The only notable extra on this disc is a video interview with a member of the American dub cast. If you're a dub fan, you might find this interesting. The English dub itself is, while no masterpiece, at least pretty good for what it is. You can tell they went to great lengths to do justice to the original - not an easy task considering the original set of characters is probably one of the most iconic casts to emerge from anime within the last couple of years. With the English dub being what it is - an imitation - it's never going to be as good as the original, but it is a decent attempt and should be appreciated by those with an aversion to reading subtitles.
All in all, despite being an imperfect release, I will still recommend it to anyone with an interest in this type of anime. From the get-go, it's good, charming fun and it is only going to get better from here.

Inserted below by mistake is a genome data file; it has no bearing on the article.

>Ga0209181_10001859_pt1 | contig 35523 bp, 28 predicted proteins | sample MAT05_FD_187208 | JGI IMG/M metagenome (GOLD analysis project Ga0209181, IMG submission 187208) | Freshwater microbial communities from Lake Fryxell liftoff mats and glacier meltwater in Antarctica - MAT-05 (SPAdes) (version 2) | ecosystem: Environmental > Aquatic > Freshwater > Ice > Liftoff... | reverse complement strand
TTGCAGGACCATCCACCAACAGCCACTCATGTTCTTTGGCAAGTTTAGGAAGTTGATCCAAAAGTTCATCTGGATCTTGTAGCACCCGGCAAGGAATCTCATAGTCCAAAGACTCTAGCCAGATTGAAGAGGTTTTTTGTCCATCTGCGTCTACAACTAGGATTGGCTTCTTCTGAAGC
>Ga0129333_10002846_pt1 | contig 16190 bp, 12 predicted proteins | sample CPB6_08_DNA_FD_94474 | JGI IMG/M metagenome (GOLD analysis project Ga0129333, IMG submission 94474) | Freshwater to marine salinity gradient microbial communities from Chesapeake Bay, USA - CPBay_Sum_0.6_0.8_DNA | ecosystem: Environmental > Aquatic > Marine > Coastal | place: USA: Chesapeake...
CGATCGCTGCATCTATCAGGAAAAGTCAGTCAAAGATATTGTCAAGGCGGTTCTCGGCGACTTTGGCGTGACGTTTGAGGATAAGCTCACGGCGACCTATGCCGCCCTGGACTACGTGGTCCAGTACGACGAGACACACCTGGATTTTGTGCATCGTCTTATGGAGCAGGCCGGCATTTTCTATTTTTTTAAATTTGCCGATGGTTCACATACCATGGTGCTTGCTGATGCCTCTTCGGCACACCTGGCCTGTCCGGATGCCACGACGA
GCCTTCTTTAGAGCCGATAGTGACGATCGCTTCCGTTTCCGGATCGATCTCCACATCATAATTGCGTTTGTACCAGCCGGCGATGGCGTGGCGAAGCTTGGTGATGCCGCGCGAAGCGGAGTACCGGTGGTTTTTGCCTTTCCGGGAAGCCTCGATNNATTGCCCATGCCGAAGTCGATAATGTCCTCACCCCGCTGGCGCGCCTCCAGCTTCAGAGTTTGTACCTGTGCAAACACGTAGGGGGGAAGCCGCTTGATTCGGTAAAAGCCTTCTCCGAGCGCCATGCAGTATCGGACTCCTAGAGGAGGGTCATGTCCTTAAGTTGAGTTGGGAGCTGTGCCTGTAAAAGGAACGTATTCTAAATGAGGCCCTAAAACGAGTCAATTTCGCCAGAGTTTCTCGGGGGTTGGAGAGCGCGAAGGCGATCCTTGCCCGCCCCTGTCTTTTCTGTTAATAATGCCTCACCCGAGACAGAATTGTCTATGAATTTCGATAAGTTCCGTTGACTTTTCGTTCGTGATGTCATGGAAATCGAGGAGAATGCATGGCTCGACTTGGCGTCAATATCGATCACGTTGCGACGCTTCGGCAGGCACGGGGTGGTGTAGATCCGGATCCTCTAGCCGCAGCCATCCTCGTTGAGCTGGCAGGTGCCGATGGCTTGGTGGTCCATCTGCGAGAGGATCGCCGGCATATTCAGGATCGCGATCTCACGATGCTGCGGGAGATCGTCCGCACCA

We join the protagonists as they all descend on a high school group known as the Light Music Club. On the verge of being disbanded, this club's intention is to make music that is enjoyable and pleasing to the ears. But the only problem is that, despite the fact that three of the four are well-versed in music and can indeed play instruments, they're... just "not very good", according to the group's guitarist. She's in no position to speak though, because she can't even play guitar yet. Yes, with this type of dysfunction, on top of school exams, summer trips and other hindrances, the future of the Light Music Club is uncertain.
Their comedic struggles, though, provide a nice four episodes' worth of entertainment in this first volume, however vanilla it may be. These episodes start with each character confused as to what exactly this club's intention is, and end with them having formed a bond and set in motion a solid plan to perform at the school festival. Nothing too challenging in terms of content, but it's enjoyable nonetheless.